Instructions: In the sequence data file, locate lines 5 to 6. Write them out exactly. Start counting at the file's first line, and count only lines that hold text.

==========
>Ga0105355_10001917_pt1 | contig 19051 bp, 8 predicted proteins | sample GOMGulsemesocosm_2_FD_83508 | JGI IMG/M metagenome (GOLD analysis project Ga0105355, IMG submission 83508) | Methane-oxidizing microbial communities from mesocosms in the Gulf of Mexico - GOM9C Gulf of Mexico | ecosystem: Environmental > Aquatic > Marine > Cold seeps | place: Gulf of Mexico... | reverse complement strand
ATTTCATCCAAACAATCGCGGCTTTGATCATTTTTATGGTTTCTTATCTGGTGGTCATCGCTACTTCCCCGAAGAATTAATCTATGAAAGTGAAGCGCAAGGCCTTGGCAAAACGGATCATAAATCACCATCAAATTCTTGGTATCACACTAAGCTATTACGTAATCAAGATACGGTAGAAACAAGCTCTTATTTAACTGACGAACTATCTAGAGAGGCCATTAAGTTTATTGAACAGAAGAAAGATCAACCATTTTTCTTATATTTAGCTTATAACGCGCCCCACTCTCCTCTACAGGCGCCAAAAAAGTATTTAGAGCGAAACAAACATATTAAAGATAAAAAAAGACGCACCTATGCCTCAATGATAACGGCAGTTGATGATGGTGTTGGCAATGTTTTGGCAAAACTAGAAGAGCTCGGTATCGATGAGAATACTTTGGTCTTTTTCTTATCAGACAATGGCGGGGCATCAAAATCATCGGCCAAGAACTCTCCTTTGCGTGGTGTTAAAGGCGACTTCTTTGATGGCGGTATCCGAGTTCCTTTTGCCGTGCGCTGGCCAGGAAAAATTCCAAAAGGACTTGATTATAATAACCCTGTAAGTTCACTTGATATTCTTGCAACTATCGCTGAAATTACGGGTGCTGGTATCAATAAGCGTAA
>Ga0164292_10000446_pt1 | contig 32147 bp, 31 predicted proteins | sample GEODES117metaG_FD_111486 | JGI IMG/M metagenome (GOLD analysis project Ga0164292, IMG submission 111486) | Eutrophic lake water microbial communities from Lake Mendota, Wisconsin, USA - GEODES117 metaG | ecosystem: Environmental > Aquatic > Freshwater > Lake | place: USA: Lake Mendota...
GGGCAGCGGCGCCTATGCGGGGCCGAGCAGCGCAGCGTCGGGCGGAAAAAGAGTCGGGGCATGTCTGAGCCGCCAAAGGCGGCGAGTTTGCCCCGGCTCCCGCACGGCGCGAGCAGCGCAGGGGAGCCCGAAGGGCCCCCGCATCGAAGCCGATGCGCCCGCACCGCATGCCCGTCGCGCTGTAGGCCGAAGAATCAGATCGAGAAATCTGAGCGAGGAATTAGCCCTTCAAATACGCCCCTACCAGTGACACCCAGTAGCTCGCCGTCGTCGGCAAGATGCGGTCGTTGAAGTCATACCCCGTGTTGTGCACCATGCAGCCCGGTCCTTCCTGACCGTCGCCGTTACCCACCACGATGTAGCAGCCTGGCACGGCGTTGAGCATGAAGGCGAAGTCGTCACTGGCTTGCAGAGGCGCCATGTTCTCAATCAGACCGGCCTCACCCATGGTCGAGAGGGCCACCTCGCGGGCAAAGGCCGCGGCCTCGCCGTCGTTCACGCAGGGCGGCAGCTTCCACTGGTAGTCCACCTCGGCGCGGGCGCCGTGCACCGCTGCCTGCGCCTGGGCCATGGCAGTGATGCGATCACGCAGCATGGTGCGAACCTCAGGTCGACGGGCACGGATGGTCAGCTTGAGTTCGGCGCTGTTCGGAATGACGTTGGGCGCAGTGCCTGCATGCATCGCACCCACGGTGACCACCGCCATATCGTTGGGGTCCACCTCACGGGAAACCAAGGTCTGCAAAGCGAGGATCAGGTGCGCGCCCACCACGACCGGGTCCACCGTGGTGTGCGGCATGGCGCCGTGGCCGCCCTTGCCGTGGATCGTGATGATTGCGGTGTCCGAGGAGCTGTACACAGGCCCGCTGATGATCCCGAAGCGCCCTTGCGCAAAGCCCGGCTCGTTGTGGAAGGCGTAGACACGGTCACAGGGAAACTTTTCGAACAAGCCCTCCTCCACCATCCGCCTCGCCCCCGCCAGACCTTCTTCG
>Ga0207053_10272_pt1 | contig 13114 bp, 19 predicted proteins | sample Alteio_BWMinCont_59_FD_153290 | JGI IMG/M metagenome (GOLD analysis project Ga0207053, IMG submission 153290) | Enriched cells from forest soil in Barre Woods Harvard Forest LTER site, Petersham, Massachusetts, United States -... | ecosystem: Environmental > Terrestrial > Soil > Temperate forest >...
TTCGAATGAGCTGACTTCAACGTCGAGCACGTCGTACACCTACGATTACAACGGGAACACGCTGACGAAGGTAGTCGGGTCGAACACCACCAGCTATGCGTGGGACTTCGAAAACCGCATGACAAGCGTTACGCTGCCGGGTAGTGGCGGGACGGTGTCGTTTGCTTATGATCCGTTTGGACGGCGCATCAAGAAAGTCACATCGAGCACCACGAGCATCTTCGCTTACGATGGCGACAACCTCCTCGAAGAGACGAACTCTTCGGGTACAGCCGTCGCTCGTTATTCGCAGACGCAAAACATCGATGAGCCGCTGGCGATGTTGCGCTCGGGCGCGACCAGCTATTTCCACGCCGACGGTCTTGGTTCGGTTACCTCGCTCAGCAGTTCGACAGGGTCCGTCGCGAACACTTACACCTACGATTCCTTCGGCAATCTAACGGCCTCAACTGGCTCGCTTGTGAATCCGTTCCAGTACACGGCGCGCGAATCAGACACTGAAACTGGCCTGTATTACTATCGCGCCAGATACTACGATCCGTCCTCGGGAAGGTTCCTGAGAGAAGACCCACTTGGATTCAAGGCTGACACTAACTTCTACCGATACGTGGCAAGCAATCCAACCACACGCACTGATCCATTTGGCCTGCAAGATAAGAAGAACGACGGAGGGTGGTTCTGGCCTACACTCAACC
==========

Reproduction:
>Ga0207053_10272_pt1 | contig 13114 bp, 19 predicted proteins | sample Alteio_BWMinCont_59_FD_153290 | JGI IMG/M metagenome (GOLD analysis project Ga0207053, IMG submission 153290) | Enriched cells from forest soil in Barre Woods Harvard Forest LTER site, Petersham, Massachusetts, United States -... | ecosystem: Environmental > Terrestrial > Soil > Temperate forest >...
TTCGAATGAGCTGACTTCAACGTCGAGCACGTCGTACACCTACGATTACAACGGGAACACGCTGACGAAGGTAGTCGGGTCGAACACCACCAGCTATGCGTGGGACTTCGAAAACCGCATGACAAGCGTTACGCTGCCGGGTAGTGGCGGGACGGTGTCGTTTGCTTATGATCCGTTTGGACGGCGCATCAAGAAAGTCACATCGAGCACCACGAGCATCTTCGCTTACGATGGCGACAACCTCCTCGAAGAGACGAACTCTTCGGGTACAGCCGTCGCTCGTTATTCGCAGACGCAAAACATCGATGAGCCGCTGGCGATGTTGCGCTCGGGCGCGACCAGCTATTTCCACGCCGACGGTCTTGGTTCGGTTACCTCGCTCAGCAGTTCGACAGGGTCCGTCGCGAACACTTACACCTACGATTCCTTCGGCAATCTAACGGCCTCAACTGGCTCGCTTGTGAATCCGTTCCAGTACACGGCGCGCGAATCAGACACTGAAACTGGCCTGTATTACTATCGCGCCAGATACTACGATCCGTCCTCGGGAAGGTTCCTGAGAGAAGACCCACTTGGATTCAAGGCTGACACTAACTTCTACCGATACGTGGCAAGCAATCCAACCACACGCACTGATCCATTTGGCCTGCAAGATAAGAAGAACGACGGAGGGTGGTTCTGGCCTACACTCAACC